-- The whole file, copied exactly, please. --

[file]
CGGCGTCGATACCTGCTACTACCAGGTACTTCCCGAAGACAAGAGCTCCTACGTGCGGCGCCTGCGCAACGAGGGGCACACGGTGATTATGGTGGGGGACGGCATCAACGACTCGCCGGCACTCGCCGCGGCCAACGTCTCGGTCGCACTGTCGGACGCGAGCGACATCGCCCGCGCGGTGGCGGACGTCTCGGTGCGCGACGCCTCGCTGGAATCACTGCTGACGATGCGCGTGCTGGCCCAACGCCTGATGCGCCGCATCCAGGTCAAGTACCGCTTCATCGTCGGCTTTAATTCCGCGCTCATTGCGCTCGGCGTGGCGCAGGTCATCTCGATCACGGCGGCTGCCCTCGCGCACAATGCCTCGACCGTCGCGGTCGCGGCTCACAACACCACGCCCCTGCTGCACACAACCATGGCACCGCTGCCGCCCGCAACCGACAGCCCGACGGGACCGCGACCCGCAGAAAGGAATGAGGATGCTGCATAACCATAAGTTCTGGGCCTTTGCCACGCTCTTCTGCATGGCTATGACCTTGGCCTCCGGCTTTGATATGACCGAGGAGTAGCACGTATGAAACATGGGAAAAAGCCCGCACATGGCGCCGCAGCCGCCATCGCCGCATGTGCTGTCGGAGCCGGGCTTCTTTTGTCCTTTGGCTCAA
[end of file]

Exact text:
CGGCGTCGATACCTGCTACTACCAGGTACTTCCCGAAGACAAGAGCTCCTACGTGCGGCGCCTGCGCAACGAGGGGCACACGGTGATTATGGTGGGGGACGGCATCAACGACTCGCCGGCACTCGCCGCGGCCAACGTCTCGGTCGCACTGTCGGACGCGAGCGACATCGCCCGCGCGGTGGCGGACGTCTCGGTGCGCGACGCCTCGCTGGAATCACTGCTGACGATGCGCGTGCTGGCCCAACGCCTGATGCGCCGCATCCAGGTCAAGTACCGCTTCATCGTCGGCTTTAATTCCGCGCTCATTGCGCTCGGCGTGGCGCAGGTCATCTCGATCACGGCGGCTGCCCTCGCGCACAATGCCTCGACCGTCGCGGTCGCGGCTCACAACACCACGCCCCTGCTGCACACAACCATGGCACCGCTGCCGCCCGCAACCGACAGCCCGACGGGACCGCGACCCGCAGAAAGGAATGAGGATGCTGCATAACCATAAGTTCTGGGCCTTTGCCACGCTCTTCTGCATGGCTATGACCTTGGCCTCCGGCTTTGATATGACCGAGGAGTAGCACGTATGAAACATGGGAAAAAGCCCGCACATGGCGCCGCAGCCGCCATCGCCGCATGTGCTGTCGGAGCCGGGCTTCTTTTGTCCTTTGGCTCAA